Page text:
The release of Kirby Fighters 2 was a bit of a surprise. Stealthily dropped shortly after it was discovered on a page on the Nintendo site, the pink puffball’s latest hasn’t had the rollout you’d expect from a game with any expectations from the publisher. Of course, there are silver linings for this approach! Players don’t have any expectations either, so there’s no high bar to reach. It can just be the game it is. Usually, this is a tactic we see when the game didn’t turn out as well as hoped, but occasionally, you’ll find a gem.
Is Kirby Fighters 2 a gem? Really, it depends on who you are.
The second collaboration between HAL Laboratory and Dillon’s Rolling Western franchise developer Vanpool, Kirby Fighters 2 follows Super Kirby Clash as a Nintendo Switch follow-up to an enhanced 3DS minigame. It is, in simplest terms, a lot like Super Smash Bros. and other platform fighters. Of course, Kirby is in those games already, so it’s up to Kirby Fighters 2 to offer something different.
And it tries! While Super Smash Bros. often feels torn between the competitive scene and a more casual experience, Kirby Fighters 2 doubles down on the casual. There’s no “For Glory” here: Kirby’s all fun. The game has gimmick stages with silly hazards, like spring hands and pixelated bosses from old games. Items are on and integral to combat balance. The end product is something that feels more like the Smash competitors of old, such as DreamMix TV World Fighters, than it does esports-focused games like Rivals of Aether.
It’s also all about teams. Two-on-two is the default way to play Kirby Fighters 2, both in the story mode and in local and online multiplayer. It’s not just to be different: move sets are relatively simple, but they’re balanced and interesting in the context of the partner with which you pair them. Maybe your Beam is best at ranged charge attacks, so you need an up-close, crowd-control partner like Sword to keep you safe. Maybe you want to focus on vertical attacks with Spear, so you need a buddy who can handle that strategy too. The computer-controlled partners aren’t the brightest, but they can generally handle keeping opponents busy, and the balance in single-player might lead you to pick different roles than if you’d joined a human teammate.
Teams also let Kirby Fighters 2 be all about the smoochin’. While recent games have featured Kirby sharing health and abilities with pals, it’s usually been sort of nonspecific about the whole thing. Not this game! Kirby Fighters 2 is explicit: that’s a smooch right there. Kirby likes to smooch all friends and some rivals. Kirby’s a smooch fiend.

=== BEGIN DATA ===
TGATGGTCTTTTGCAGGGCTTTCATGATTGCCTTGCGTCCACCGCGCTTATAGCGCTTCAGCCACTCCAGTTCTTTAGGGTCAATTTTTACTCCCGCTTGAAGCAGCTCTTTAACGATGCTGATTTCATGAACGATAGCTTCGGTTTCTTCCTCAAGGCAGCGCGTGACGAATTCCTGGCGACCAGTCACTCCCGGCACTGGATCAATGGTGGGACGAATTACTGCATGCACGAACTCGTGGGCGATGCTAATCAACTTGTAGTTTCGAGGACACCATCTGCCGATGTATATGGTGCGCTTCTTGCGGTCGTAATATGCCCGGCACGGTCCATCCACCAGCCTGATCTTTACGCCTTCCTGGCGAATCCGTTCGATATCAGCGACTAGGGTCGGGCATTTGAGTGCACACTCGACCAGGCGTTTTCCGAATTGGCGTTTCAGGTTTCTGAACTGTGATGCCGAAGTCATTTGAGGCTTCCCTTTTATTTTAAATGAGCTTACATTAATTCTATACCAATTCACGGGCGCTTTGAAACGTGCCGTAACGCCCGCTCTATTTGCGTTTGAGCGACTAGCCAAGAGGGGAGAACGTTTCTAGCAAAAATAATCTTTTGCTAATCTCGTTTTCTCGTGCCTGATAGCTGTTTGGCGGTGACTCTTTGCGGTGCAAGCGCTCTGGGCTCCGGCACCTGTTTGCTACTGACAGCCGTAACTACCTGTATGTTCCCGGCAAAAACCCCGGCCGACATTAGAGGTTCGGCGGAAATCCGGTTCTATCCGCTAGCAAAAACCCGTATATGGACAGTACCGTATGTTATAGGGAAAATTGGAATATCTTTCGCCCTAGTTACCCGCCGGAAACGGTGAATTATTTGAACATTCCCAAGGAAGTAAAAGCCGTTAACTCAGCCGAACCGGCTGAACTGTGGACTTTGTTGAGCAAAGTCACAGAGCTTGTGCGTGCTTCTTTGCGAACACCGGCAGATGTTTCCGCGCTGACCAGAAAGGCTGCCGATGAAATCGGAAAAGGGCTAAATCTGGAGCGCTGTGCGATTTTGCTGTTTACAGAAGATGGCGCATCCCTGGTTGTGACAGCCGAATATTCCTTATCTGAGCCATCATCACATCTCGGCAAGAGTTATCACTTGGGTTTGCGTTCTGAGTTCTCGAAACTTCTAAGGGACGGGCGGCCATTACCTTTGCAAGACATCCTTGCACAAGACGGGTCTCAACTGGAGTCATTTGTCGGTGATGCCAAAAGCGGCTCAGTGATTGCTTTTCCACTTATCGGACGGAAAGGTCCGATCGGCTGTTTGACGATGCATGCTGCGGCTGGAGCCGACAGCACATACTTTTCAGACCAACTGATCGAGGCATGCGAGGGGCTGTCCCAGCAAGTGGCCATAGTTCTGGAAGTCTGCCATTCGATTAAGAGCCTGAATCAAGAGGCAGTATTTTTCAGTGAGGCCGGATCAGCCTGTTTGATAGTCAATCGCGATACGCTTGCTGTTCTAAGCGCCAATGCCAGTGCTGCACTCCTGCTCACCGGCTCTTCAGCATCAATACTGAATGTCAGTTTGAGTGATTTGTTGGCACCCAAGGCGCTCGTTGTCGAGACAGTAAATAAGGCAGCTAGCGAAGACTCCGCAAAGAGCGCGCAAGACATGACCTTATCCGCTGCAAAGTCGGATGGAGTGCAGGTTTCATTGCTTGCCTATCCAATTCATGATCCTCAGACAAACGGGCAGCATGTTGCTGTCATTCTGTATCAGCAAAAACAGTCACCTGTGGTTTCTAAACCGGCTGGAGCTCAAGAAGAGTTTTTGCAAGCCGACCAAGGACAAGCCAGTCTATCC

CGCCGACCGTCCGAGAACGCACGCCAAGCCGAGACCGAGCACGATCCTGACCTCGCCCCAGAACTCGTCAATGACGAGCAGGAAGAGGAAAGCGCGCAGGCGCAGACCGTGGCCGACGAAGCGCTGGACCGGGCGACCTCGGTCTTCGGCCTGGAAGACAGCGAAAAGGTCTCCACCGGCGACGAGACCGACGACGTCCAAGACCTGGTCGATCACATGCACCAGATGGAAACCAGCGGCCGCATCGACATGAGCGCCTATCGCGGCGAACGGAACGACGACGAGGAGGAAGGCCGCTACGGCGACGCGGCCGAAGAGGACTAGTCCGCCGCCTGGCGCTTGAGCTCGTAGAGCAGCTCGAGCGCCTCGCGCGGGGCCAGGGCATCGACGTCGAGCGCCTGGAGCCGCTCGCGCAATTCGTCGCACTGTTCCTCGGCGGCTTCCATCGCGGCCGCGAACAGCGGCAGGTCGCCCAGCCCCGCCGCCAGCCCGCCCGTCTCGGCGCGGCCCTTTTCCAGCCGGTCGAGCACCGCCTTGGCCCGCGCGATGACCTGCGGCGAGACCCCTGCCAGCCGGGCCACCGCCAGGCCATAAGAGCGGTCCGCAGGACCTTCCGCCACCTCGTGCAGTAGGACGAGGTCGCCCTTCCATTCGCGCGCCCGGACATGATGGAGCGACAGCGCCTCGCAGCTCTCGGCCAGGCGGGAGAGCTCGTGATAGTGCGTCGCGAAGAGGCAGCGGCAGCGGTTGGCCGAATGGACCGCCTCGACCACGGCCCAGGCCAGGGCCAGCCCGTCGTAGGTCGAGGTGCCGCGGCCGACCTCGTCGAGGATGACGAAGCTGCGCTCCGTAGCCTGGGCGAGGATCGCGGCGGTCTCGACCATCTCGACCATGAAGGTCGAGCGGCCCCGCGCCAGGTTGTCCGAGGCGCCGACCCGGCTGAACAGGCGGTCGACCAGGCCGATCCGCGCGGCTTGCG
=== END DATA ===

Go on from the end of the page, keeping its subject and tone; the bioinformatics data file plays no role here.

You’ll want to smooch, too, because duplicating power-ups and sharing health boosts is a great way to win. As is tradition in the long-running forgiving franchise (well, since Kirby’s Dream Land 2, anyway), Kirby Fighters 2 keeps you alive as much as it can. If you go down, you soon return as a ghost. Dealing damage with the ghost allows you to revive yourself and keep in the fight. The time it takes to return increases and you revive with little health, so it’s not a total given that you can win, but it ultimately leads to a more welcoming battle with many more smooch opportunities.
The “main” mode of Kirby Fighters 2, if there is one, is Story Mode. There isn’t exactly a “story” here either, but it’s a campaign of successive battles as you ascend a tower to take on the teamed-up King Dedede and Meta Knight. This mode is something of a roguelike. You and a friend (either human or CPU) will start with only base-level abilities and little health, but between each match, you’re given a choice of a random selection of upgrades. Do you want more attack power? Are you seeking a boost against certain types of foes? Do you just need the one-time health recovery? You’ll stack these up as you head up the tower, and it generally feels very good to find your optimal build in the chaos.
Each “chapter” of the mode presents an increasingly higher number of stages, meaning tougher foes but also more opportunities to upgrade. You can stop anytime and save, and you can even retry levels if you fall. It’s forgiving and understanding in those ways, as you’d expect from Kirby, but getting through without a complete defeat rewards you with higher scores, more level-up progress and a special gold icon to indicate your success. (The post-credits “final chapter” offers a higher challenge and no retries, if you’re looking to really test yourself.)
While you can play locally with up to four players, Kirby Fighters 2 also offers a surprisingly competent online mode. It’s simple matchmaking: with friends or with anyone, and team-based or free-for-all. Getting thrown in with a random partner can go either really well or really poorly, in our experience, and the online community for the game is already largely hyper-competent. So get your bearings before you try that! Or be ready to almost never pull off a move. No matter how you play, it’s clear that a pal or three is a nice way to play, and that Kirby Fighters makes more sense on Switch than it did 3DS as a result.
With the middling response to Super Kirby Clash, we wonder whether Kirby Fighters 2 was at one point also a free-to-play game. As a paid title, it’s mostly better: unlocking everything quickly through play is pleasant, and the alternate costumes for certain fighters are fun and whimsical. One downside: a smaller player base, and fewer friends to join you for play. Still, it feels like the right move for the game, even if some touches (like the alternate costumes) suggest it wasn’t always the plan.
So why would you play Kirby Fighters 2 over Super Smash Bros.? It’s small and focused. It’s clearly on the same page with an all-fun play session. Gooey is in it. HAL and Vanpool clearly hope at least one of those will resonate with you.
And if all else fails, they hope you like the smoochin’.
Kirby Fighters 2 is available now on the Nintendo Switch eShop for $19.99.